When you look at the data before making a decision, it helps you make better informed decisions, and you realize there is zero reason we can’t have historic buildings and new construction co-existing in the same community. We need both. But we get the biggest change in tax revenue if we save every reason we already have, that can bring people and jobs to town. Historic preservation is one of the greatest job creators of all, and these buildings will be great work for more carpenters and masons.
The reason we want the right people trained in preservation to decide when it’s worth it to fix old buildings, is that two-story buildings on main street have the potential of apartments, which dramatically increases the tax value to the county. That means more money for roads, schools, and all the things we enjoy. If they are torn down, there is almost no chance of anyone building a two-story building with that same tax base potential, and certainly not if the lots also cost taxpayers $75,000 to clear.
That’s a financial drain on a city.
If you put that same amount into fixing the masonry at the Stonewall building, then you’d have a structurally sound, restored facade, plus money left for other repairs, or putting in second story lofts. Alternatively, if a nonprofit like us does it, we can get grant money to fix the structural part and then use community development loans to finance the remaining repairs to improve it, put in apartments, or sell it to another person in the community who wants to finish it.
This creates opportunities for a lot of people. It saves the community tons and increases revenue and businesses. There is no reason why we can’t use our unique local feature of Quartzite to help fund all of the necessary repairs to our buildings, and main street, as well as creating an attraction that people want to visit. All that extra income creates the ability to get more sales taxes returned to the city, more events in town, and more money for every business and better property values.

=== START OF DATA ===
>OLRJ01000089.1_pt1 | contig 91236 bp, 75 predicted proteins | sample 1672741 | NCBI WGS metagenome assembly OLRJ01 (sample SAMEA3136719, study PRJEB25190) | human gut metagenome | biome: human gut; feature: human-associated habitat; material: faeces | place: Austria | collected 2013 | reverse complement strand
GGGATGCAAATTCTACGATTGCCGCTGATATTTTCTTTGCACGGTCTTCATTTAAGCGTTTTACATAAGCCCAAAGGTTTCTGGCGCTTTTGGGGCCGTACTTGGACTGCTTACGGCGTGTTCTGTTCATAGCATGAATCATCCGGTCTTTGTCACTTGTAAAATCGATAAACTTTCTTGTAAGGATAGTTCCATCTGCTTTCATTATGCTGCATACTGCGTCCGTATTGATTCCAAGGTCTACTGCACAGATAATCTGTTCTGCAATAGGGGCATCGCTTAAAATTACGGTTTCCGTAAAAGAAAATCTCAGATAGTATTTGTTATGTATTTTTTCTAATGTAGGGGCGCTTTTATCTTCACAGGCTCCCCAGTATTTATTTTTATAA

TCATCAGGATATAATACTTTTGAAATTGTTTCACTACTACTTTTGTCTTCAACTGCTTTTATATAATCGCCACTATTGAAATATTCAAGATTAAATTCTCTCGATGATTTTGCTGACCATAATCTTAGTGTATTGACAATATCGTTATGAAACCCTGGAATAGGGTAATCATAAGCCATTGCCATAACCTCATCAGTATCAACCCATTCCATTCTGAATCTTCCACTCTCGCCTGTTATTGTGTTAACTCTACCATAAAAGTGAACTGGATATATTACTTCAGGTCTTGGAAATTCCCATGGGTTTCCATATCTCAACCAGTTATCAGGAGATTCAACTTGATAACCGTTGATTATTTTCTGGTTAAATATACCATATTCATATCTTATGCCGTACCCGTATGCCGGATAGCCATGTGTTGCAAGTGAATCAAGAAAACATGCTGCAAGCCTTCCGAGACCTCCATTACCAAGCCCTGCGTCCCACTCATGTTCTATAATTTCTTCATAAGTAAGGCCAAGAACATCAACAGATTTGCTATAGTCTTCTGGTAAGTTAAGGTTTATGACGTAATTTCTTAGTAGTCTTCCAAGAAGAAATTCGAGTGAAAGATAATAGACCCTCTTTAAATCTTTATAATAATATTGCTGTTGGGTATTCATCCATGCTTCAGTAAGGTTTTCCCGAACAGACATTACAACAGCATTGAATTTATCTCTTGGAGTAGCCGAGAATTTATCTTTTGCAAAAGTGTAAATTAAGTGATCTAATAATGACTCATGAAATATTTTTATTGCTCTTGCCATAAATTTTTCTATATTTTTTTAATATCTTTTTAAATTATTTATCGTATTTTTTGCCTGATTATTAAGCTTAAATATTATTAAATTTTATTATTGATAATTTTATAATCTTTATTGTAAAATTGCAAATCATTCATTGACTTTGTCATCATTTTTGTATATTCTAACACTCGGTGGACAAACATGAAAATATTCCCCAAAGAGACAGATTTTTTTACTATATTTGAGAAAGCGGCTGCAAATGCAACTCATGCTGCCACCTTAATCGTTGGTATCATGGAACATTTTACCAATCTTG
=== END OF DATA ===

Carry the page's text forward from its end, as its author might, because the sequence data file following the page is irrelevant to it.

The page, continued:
It makes sense, economically, environmentally, and culturally.
We continue to advocate for preservation of these places, writing grants, and developing more plans, (like preservation trades hands-on classes, walking tours, and summer events next year). We hope more people support this mission to get Jasper some much deserved attention and invest in places that also attract more businesses, jobs and opportunities. The reason a lot of people aren’t aware of the extent of what we have been accomplishing and planning? Because we don’t have a big budget for fancy and expensive marketing to sent out all the time. Because we chose to invest our funds into caring for the buildings and writing grant applications, and hosting fundraisers. And, because it is hard to be patient. Preservation, architectural and engineering design work and construction specs and estimates are not visible to people on the outside. Large projects take time, and it also takes time to collect the right team of people for all these moving pieces, and manage the assets and funding sources.
Instead of jumping to conclusions, assuming the worst, or repeating gossip from people who aren’t working with our organization, you could approach us respectfully and ask questions for better understanding of the projects. We would prefer to move these plans along faster, but it isn’t gonna happen until more people switch from complaining to pitching in with ideas and willingness to help.
Our Facebook page is littered with posts about our fundraisers, how much we made, and what projects we accomplished. People spreading rumors have the facts to correct them right on our blog, yet continue to make wild accusations.
Instead of being impatient with how long our project is taking, want to speed up the pace?
Volunteer to help with event planning, marketing and outreach, find donors, volunteer at a fundraiser, be an investors and resources.
If you have the time to complain, you have the time to do something to help solve the problem.
One of the best things about the council meeting was meeting the new owners of the Variety Store, Joe and Kizzy Clem. They were a really friendly, knowledgeable couple that we have noticed have been making many improvements to the cute little shotgun building, and we are so happy to hear about their renovation work they’ve done to fix the roof, start repointing the masonry, and fix the facade. We are thrilled that they are taking such great care of the building, which they plan to open for lease in a few months or so. I’m looking forward to seeing how it turns out. (A coffee shop would be a fantastic option for town in a spot like that!)
Does anyone else have memories of going in there and buying penny candies with money from the prize box from piano lessons at Veva’s? I hear that some people, (Fuzzy?) might have stories about a raccoon who liked to snitch candy bars out of the store, if I recall correctly?? If you see him around, maybe ask!